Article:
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Monday, 23 March 2015

Bill Richmond bookshelf: The Black Count by Tom Reiss


Over the next few months I’ll be taking the time to review some of the books, articles and research facilities which I have found useful during the decade-long process of researching and writing Richmond Unchained. So far in the series I have looked at Peter Fryer's Staying Power, Pierce Egan’s  Boxiana and the biographies of Tom Cribb and Tom Spring penned by Jon Hurley. Today I examine The Black Count, Tom Reiss' account of the life and times of General Alexandre Dumas, a talented soldier in Revolutionary France and father of one of the greatest storytellers of all time ...

The Black Count is a somewhat unusual choice of book for my 'Bill Richmond bookshelf' series, as it is a volume with no direct connection to Georgian boxing or, indeed, to Richmond himself.

True, the events of The Black Count take place within the same period of history as Richmond Unchained (Dumas was born in 1762, the year before Richmond), but the real link between this book and mine is in its purpose and intent - Tom Reiss set out to resurrect the reputation of a hitherto unjustly neglected figure from 'black history', and my aim with Richmond Unchained is exactly the same.

When I first read The Black Count in 2013, I had been researching Bill Richmond's life for ten years. I had always intended to write up my research into a full-length biography but, truth be told, I had allowed that ambition to drift and there was a very real danger that I was not going to get around to writing the book for several more years, if at all.

Reiss's passion to ensure Dumas's story was told and his remarkable life was appropriately honoured was infectious. Reading his book shook me out of my creative torpor; so consummately crafted was the narrative and so vivid, yet unpretentious, was Reiss's prose that I was immediately inspired to craft my Richmond research into a book proposal.  If I hadn't read The Black Count, I might still be sitting on my research and Richmond Unchained might still be unwritten ...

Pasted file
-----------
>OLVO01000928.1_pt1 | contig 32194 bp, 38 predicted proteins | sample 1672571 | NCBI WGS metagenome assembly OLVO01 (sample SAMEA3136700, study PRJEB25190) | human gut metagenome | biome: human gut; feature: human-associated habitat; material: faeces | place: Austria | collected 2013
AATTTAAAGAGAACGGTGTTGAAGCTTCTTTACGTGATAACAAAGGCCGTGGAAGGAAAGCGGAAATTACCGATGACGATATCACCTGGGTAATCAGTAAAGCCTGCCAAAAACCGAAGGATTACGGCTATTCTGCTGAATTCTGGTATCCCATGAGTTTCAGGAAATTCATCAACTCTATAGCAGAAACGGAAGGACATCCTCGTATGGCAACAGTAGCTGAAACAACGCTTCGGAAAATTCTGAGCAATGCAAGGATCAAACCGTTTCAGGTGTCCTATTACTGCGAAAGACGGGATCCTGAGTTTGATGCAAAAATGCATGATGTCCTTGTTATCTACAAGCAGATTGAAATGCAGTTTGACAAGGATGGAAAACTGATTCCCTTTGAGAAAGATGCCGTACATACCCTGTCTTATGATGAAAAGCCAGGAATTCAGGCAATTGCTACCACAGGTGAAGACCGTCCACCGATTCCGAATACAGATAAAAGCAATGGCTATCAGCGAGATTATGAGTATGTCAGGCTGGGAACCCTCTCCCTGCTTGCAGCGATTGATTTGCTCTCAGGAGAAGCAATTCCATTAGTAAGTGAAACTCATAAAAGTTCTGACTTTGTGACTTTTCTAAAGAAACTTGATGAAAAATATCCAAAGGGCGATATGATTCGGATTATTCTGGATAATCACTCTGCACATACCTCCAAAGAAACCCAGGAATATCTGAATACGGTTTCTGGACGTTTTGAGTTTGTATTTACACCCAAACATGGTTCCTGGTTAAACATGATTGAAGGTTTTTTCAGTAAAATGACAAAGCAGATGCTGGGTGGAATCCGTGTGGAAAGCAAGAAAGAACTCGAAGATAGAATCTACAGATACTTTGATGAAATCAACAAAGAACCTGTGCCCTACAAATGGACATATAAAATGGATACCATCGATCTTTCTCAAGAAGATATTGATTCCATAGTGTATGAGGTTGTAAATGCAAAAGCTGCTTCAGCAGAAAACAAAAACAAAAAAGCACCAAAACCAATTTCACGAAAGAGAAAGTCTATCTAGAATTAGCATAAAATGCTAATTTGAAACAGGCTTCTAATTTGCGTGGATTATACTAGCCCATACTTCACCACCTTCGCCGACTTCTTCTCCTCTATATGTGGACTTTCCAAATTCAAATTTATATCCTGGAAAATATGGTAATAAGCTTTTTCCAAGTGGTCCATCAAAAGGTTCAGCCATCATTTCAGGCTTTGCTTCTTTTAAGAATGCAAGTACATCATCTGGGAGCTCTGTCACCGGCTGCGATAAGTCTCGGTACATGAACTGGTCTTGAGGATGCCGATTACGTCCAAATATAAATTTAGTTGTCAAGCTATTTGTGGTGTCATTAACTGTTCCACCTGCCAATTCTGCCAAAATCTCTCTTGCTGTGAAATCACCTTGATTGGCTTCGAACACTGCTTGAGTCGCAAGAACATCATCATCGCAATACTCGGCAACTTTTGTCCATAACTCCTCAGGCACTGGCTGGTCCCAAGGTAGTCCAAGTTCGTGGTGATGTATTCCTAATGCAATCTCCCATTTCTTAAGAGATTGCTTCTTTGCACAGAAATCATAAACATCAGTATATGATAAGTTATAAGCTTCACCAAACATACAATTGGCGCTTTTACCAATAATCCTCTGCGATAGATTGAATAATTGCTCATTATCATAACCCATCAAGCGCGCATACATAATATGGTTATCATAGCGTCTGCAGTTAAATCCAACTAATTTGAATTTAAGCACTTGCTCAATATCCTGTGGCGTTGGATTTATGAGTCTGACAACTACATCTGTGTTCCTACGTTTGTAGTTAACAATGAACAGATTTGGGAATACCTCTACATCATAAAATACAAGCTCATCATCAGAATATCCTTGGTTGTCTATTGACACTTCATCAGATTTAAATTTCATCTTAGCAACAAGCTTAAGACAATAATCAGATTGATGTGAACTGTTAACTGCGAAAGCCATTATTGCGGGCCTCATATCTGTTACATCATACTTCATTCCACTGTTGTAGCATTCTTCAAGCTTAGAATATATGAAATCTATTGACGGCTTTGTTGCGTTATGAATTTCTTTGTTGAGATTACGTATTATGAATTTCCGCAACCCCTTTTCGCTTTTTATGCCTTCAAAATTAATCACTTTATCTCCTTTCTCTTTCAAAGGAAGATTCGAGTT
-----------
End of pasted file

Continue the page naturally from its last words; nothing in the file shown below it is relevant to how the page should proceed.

Anyway, that's more than enough egotistical self-reflection! Let's get back to the book at hand ...

The central figure of The Black Count is General Alexandre Dumas, a remarkable, larger-than-life man who was born in Saint Domingue in 1762 to a white French father and a black female slave. The mixed-race Dumas moved to France as a teenager and later enlisted in the army, ultimately rising from the rank of private to the heights of divisional general, playing a vital and prominent role in the Revolutionary Wars, and winning a reputation for military brilliance and bravery. He also fathered one of the greatest story-tellers of all time - a son, also named Alexandre, among whose works were immortal tales such as The Count of Monte Cristo and The Three Musketeers.

Dumas senior was a contemporary of Napoleon Bonaparte and the connection and relationship between these two mighty men lies at the heart of the book, and provides it with plenty of its narrative energy. I won't spoil the book by giving away any more than that, but suffice it to say that Reiss's handling of the parallel lives of the two men, and how they intersect, is masterfully crafted as, indeed, is the whole book.